The nuclear-weapons age turns 51 this summer. The quest to ban all nuclear tests has been under way for 42 of those years.
The first step - barring tests in air, in space, and under water - was signed 33 years ago. Now is the time to finish that work by agreeing to a total ban with tight inspection control.
This week the 37-nation Conference on Disarmament resumes that work in Geneva. Its task: to iron out remaining differences among the five "nuclear club" members (US, Britain, France, Russia, China), the three undeclared nuclear states (Israel, India, Pakistan), and such wannabes as Iran.
The time is ripe. France has ended its controversial tests. China is trying to sell "peaceful" tests (a doubtful distinction), but will likely back down. India has finished its election, ending an excuse for decision delay. Russia's Boris Yeltsin has agreed, and the moment should be seized while he holds power. And last year 178 nations indefinitely extended the treaty banning the spread of nuclear weapons.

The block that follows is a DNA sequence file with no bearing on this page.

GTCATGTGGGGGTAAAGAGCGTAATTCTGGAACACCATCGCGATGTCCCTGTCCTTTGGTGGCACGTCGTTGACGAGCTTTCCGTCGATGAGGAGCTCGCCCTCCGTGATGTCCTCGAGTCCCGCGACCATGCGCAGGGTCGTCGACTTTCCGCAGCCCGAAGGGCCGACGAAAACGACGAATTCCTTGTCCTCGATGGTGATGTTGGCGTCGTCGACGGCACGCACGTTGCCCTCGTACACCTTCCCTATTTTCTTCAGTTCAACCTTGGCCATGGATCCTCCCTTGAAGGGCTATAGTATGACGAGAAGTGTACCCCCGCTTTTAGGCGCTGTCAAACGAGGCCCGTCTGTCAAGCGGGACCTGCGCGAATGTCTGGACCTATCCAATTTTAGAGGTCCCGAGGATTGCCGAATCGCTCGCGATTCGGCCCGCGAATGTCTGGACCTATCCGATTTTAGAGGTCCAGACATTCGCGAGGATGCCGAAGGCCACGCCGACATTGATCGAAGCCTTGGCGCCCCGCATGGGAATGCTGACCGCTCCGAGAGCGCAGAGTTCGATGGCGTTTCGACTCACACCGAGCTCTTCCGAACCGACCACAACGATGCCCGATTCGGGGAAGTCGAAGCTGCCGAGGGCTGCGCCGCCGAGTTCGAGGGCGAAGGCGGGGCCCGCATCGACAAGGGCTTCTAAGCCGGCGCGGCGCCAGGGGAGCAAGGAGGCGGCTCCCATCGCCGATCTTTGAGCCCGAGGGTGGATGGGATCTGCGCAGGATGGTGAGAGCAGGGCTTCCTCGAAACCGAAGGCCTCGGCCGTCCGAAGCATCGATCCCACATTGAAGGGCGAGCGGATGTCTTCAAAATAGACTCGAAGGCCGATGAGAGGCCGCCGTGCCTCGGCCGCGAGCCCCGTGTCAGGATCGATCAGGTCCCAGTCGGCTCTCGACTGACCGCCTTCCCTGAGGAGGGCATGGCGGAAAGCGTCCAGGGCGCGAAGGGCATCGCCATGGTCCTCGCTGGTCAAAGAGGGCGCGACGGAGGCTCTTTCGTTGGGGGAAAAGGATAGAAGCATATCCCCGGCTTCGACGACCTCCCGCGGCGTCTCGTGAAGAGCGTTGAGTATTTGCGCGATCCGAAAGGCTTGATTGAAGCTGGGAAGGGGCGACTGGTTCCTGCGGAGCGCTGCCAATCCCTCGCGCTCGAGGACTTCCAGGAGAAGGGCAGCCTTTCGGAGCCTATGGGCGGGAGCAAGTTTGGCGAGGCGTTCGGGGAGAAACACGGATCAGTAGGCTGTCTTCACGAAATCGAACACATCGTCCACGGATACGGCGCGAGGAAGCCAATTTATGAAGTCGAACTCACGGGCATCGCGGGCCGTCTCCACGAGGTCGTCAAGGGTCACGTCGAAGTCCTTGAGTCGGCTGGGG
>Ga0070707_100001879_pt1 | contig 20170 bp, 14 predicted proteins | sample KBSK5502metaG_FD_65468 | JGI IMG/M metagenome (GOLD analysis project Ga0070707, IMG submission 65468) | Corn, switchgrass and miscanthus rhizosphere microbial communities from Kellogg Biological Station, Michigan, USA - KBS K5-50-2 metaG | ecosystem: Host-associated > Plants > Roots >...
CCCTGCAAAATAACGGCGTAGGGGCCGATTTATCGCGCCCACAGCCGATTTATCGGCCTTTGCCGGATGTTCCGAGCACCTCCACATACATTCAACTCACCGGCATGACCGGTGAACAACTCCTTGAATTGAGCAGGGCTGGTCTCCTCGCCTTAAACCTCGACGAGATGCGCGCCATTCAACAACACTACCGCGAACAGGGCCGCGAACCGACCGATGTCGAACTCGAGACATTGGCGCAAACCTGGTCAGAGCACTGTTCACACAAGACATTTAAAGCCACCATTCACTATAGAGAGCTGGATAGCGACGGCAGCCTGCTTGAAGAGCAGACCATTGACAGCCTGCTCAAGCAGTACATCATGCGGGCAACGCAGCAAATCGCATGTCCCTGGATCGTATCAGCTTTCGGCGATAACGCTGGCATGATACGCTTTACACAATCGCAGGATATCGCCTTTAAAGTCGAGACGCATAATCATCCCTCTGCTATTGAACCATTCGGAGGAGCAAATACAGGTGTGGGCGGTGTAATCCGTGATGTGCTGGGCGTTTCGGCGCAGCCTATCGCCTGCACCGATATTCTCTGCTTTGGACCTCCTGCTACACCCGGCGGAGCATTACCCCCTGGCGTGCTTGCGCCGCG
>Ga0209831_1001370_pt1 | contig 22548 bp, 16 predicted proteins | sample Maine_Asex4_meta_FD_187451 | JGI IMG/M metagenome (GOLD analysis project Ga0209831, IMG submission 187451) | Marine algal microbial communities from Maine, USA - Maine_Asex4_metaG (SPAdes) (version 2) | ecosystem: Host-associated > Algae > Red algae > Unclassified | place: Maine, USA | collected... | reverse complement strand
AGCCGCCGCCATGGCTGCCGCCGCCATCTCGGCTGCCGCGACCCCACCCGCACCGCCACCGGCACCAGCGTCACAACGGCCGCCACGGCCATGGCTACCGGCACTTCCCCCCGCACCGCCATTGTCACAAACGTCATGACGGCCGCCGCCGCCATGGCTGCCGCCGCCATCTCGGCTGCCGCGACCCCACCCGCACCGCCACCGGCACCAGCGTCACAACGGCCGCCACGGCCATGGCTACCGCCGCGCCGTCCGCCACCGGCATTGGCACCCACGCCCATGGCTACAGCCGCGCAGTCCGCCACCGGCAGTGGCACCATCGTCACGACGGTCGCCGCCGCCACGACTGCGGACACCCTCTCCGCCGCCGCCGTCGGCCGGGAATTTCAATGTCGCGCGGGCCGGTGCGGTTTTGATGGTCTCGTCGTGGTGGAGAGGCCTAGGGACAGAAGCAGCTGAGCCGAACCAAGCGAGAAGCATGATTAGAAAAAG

The nuclear genie isn't back in the bottle. But the human race will benefit if this threat is further manacled by a well-monitored total test ban.